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Culhwch's captives

Valerie Hall shadows a party of junior schoolchildren as they survive being ambushed by a Celtic chieftain and join his sister on a 2,000-year trail to an Iron Age fort

Marching and clapping rhythmically to show they come in peace and are not brandishing weapons, the visitors to Castell Henllys Iron Age Fort, Pembrokeshire, ascend its defensive earthworks. Suddenly, eardrum-shattering yells break out above them and within seconds they are in the middle of an ambush perpetrated by the chieftain Culhwch and his fierce, woad-faced followers.

But the chieftain is soon mollified when eight-year-old Christopher restores his long-lost sword to him - a task entrusted by the gods to these children from Clase Junior School, Morriston in Swansea. "Welcome to my village, " he says, and, leading them to the largest roundhouse, asks what adventures they have had along the way.

Their adventures had begun 2,000 years into the future at the gateway to the Trail of the Twrch where they were greeted by Culhwch's sister, Rhaonwen Owen (education officer) attired in the woollen dress and shawl of an Iron Age lady. Leading them along, she related Culhwch's history as told in the ancient Mabinogion tales - a direct link into Celtic culture and superstition.

The children heard that when Culhwch was young, handsome and brave he wished to marry the beautiful Olwen. But Olwen's father the giant Ysbaddaden, knowing he was destined to die when she married, set Culhwch several "impossible" tasks. Unfortunately for him, Culhwch succeeded and chopped off Ysbaddaden's head, which "fell in this exact spot". Looking around in disbelief, the children saw a face materialising in a gnarled tree trunk with an enormous misshapen boxer's nose and bushy moustache.

Culhwch's final task had been to take a golden comb and scissors from a gigantic boar. King Arthur's knights helped him chase the boar over the sea from Ireland to this Welsh wood, where there was a bloody battle. At last Culhwch won and threw his sword in the river as a thanksgiving to the gods. Two thousand years have passed and he is now old and cantankerous, but he still hopes the sword will be returned to him one day.

Before they could accompany Rhaonwen Owen to her village the children had to travel back 2,000 years by walking and chanting through a Celtic maze called the "Time Machine". (Half of them - future ambushers - went on ahead and the others followed later with Rhaonwen.) No sooner had they passed over the bridge into the Iron Age than several cries went up: "There's a sword in the river!" This they bore to the Sacred Spring, which, Rhaonwen explained, "is both the doorway to other worlds and where the gods visit our world - the Celts had hundreds of gods in trees, rivers, lakes, mountains and wild animals". To attract them, scraps of bright material adorn the trees, particularly on the special feast days: Sammhein, Lughnasad, Beltaine and Imboc. Today, the deer god Cerminos was awaiting them, bearing Culhwch's scabbard, into which the sword fitted easily.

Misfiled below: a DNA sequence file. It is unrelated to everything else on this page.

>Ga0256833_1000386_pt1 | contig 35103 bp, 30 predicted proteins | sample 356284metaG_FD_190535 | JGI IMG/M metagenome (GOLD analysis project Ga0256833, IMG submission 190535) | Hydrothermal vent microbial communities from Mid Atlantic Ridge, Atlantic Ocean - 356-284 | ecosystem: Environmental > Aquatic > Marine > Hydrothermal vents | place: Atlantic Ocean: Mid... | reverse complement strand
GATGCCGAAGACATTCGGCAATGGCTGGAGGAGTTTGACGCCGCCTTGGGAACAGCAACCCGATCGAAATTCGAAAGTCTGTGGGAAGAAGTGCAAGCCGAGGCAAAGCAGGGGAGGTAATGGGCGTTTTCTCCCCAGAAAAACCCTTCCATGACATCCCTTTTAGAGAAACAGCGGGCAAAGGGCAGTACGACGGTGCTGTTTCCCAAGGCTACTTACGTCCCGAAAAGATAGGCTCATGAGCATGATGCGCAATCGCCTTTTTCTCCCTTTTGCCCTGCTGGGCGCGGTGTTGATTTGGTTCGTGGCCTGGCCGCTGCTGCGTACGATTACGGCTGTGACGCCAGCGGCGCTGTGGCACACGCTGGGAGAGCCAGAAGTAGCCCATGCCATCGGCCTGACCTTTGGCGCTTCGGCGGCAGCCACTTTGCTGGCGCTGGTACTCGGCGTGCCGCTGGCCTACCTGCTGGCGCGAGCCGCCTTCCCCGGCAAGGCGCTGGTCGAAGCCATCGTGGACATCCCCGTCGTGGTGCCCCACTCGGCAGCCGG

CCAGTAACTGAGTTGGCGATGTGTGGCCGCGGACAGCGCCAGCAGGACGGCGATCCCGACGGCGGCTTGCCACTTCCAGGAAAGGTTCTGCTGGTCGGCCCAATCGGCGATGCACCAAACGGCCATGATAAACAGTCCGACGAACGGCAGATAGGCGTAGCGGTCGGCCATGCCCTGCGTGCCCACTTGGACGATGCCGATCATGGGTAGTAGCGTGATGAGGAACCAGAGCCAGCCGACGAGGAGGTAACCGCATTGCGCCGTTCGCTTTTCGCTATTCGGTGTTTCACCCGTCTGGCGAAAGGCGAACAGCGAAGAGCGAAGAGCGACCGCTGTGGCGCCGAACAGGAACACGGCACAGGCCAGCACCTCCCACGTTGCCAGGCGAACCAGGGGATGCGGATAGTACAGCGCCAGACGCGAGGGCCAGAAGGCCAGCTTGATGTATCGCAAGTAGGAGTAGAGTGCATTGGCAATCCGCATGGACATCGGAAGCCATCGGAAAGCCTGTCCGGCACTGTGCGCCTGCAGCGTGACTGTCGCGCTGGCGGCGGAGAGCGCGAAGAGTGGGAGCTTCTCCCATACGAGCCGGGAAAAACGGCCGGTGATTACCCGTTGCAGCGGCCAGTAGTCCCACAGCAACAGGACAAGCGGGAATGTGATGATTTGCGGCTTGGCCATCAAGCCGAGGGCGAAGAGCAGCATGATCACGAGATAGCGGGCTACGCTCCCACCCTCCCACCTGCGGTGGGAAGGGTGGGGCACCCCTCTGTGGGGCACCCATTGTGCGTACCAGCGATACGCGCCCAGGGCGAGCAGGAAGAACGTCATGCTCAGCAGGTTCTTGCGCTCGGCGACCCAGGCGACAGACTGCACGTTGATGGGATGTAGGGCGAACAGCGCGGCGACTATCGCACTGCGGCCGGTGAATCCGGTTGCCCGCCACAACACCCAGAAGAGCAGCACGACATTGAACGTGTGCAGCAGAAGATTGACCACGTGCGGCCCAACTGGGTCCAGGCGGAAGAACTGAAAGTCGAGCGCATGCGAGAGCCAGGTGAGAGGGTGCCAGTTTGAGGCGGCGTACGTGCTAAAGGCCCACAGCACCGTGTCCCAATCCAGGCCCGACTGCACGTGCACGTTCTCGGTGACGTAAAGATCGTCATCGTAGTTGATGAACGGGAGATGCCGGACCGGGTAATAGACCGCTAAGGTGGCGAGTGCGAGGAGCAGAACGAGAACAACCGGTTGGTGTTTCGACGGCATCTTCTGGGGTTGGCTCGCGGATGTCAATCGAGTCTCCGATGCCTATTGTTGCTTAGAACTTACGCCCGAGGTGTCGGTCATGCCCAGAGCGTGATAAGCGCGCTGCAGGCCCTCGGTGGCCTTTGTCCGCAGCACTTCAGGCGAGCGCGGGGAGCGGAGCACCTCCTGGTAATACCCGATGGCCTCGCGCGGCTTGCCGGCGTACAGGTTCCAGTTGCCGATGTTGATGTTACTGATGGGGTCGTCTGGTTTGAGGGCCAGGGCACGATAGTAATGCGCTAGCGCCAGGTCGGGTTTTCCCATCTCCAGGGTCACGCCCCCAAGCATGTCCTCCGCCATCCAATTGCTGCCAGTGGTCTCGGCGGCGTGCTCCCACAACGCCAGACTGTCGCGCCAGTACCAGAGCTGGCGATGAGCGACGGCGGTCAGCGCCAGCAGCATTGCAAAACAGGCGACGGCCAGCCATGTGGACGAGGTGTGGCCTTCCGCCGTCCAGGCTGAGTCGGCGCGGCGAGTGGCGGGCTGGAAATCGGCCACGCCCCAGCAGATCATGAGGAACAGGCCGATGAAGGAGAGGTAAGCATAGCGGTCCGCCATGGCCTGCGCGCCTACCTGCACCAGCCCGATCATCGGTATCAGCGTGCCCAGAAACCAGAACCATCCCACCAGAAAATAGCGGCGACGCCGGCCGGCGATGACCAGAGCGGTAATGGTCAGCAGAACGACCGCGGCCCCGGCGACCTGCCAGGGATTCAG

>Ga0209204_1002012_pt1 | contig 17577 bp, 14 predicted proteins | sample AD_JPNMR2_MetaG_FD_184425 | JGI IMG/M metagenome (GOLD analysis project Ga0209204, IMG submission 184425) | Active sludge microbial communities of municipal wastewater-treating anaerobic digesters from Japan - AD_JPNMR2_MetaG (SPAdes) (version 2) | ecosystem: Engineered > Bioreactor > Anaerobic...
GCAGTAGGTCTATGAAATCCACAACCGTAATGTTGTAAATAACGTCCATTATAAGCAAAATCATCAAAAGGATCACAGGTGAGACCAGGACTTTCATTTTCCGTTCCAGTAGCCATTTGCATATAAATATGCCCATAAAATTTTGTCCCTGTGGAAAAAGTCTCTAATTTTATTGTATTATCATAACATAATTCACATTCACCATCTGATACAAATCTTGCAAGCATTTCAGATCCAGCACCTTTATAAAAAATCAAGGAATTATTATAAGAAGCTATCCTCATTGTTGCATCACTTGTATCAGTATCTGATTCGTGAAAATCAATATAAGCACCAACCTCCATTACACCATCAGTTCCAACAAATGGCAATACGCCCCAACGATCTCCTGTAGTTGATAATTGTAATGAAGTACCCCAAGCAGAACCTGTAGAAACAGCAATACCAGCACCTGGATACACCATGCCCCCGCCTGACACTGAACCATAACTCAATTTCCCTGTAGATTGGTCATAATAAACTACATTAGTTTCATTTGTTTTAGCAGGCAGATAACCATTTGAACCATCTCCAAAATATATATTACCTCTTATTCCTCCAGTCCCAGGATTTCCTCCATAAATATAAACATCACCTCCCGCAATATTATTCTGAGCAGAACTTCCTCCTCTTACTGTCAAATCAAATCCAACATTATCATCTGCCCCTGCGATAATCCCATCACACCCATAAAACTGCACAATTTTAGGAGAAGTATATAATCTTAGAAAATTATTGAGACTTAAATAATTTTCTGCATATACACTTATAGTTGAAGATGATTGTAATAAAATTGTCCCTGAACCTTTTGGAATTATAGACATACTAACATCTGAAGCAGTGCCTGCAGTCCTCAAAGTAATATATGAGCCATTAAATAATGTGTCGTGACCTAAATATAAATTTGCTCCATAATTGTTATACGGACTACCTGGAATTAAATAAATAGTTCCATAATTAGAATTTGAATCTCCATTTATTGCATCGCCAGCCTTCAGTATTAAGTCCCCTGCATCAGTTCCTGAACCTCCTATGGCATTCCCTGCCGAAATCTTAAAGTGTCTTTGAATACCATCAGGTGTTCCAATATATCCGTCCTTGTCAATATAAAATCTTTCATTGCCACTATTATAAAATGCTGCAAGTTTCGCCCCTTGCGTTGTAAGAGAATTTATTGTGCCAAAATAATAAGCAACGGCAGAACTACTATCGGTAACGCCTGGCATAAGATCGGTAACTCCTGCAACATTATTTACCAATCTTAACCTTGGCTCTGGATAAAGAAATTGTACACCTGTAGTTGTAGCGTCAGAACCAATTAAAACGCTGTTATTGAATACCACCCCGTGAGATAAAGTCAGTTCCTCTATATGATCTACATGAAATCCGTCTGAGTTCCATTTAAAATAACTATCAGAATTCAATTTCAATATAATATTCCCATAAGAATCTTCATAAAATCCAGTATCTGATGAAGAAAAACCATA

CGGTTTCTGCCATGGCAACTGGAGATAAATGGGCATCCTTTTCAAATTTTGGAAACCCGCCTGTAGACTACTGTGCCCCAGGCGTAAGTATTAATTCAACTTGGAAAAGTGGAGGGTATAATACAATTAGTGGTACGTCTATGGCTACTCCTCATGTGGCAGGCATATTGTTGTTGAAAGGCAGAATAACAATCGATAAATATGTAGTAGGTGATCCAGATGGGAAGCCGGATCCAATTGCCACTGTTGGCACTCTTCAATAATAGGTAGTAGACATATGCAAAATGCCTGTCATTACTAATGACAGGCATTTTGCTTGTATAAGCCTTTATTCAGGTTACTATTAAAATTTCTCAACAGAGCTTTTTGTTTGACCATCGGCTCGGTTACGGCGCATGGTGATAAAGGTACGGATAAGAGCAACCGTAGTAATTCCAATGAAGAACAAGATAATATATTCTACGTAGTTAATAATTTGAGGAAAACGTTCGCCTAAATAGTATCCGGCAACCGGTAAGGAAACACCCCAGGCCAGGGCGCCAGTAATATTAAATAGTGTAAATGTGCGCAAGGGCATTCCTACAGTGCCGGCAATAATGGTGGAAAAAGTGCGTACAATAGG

Close by the hill fort, kept safe from raiders, the children found animals of similar breeds to those existing in the Iron Age: a male pig with incipient tusks, a sow, goats and pretty Solway sheep, with dark grey wool which can be picked off. The children fed them, laughing as the greedy sow snorted loudly and fought the male for his share. Here, swearing them to secrecy, Rhaonwen revealed her special names for the pigs . . . Culhwch and Olwen. "Sometimes when I hear the real Culhwch (Tim Bowley, actorstoryteller) roar," she confided, "I know they've let the cat out the bag. I embroider what I tell them and Tim says he never knows what he's going to hear next."

As they proceed to the fort, Rhaonwen explains that its occupants chose this location because it could be easily defended and enemies could be seen approaching. And she talks about the social order - chieftains and tribes - and cultural traditions such as music, poetry, art and mythology. Finally, the children practised their yell of greeting (until it's deafening enough to alert Culhwch and the villagers to their arrival!).

The ambush over, the children explore one of the roundhouses. An authentic charcoal fire has been lit within. The roundhouses have been carefully reconstructed, so Culhwch is able to demonstrate exactly how they were built and divided into sleeping, living and kitchen areas.

The children then divide into groups for activities such as pottery, face painting, spinning, weaving, spear-throwing competitions, and building wattle hurdles by weaving wood between stakes and daubing on a cocktail of clay, straw, horsehair and cow dung.

Class teacher Joanne Larcombe says the day will inspire half a year's study on the Celts, which is on the Welsh KS2 curriculum, and support teacher Marlene Martin says: "the children have been transported and really involved."

According to site director Phil Bennett, Pembrokeshire Coast National Park Authority purchased Castell Henllys "to prevent it getting into the hands of the developers or reverting to farmland". New facilities include an award-winning education centre, Llys Annwn (court of the Celtic Otherworld). "We can now cater for an age range of six to 60," he says. "Many teachers have said a visit here can dictate a term's work."

Castell Henllys Iron Age Hill Fort, Meline, Crymych SA41 3UT. Tel: 01239 891319 * Two packs, Pathways to the Past: the Celts at Castell Henllys and Adventures in Design and Technology Structures, have been produced by the National Park in conjunction with Dyfed LEA. They contain videos and worksheets. Pounds 23.95 each.

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